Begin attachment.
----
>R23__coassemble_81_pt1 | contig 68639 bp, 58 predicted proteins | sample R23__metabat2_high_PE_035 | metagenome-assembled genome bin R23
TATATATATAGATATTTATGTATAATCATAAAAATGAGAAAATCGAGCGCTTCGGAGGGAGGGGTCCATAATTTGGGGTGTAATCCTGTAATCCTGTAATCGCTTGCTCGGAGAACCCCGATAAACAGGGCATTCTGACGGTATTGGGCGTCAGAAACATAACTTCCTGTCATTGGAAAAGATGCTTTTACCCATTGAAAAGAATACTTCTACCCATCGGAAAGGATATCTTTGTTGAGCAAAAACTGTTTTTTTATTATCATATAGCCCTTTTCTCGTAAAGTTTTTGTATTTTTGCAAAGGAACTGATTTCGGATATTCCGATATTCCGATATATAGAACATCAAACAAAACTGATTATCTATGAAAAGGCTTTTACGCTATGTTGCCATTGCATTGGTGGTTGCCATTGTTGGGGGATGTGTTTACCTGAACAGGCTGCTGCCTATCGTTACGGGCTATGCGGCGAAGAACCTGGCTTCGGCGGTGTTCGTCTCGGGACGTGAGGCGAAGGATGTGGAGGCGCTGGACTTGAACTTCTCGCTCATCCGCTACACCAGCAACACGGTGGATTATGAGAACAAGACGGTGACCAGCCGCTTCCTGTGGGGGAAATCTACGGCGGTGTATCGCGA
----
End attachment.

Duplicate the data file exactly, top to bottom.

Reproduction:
>R23__coassemble_81_pt1 | contig 68639 bp, 58 predicted proteins | sample R23__metabat2_high_PE_035 | metagenome-assembled genome bin R23
TATATATATAGATATTTATGTATAATCATAAAAATGAGAAAATCGAGCGCTTCGGAGGGAGGGGTCCATAATTTGGGGTGTAATCCTGTAATCCTGTAATCGCTTGCTCGGAGAACCCCGATAAACAGGGCATTCTGACGGTATTGGGCGTCAGAAACATAACTTCCTGTCATTGGAAAAGATGCTTTTACCCATTGAAAAGAATACTTCTACCCATCGGAAAGGATATCTTTGTTGAGCAAAAACTGTTTTTTTATTATCATATAGCCCTTTTCTCGTAAAGTTTTTGTATTTTTGCAAAGGAACTGATTTCGGATATTCCGATATTCCGATATATAGAACATCAAACAAAACTGATTATCTATGAAAAGGCTTTTACGCTATGTTGCCATTGCATTGGTGGTTGCCATTGTTGGGGGATGTGTTTACCTGAACAGGCTGCTGCCTATCGTTACGGGCTATGCGGCGAAGAACCTGGCTTCGGCGGTGTTCGTCTCGGGACGTGAGGCGAAGGATGTGGAGGCGCTGGACTTGAACTTCTCGCTCATCCGCTACACCAGCAACACGGTGGATTATGAGAACAAGACGGTGACCAGCCGCTTCCTGTGGGGGAAATCTACGGCGGTGTATCGCGA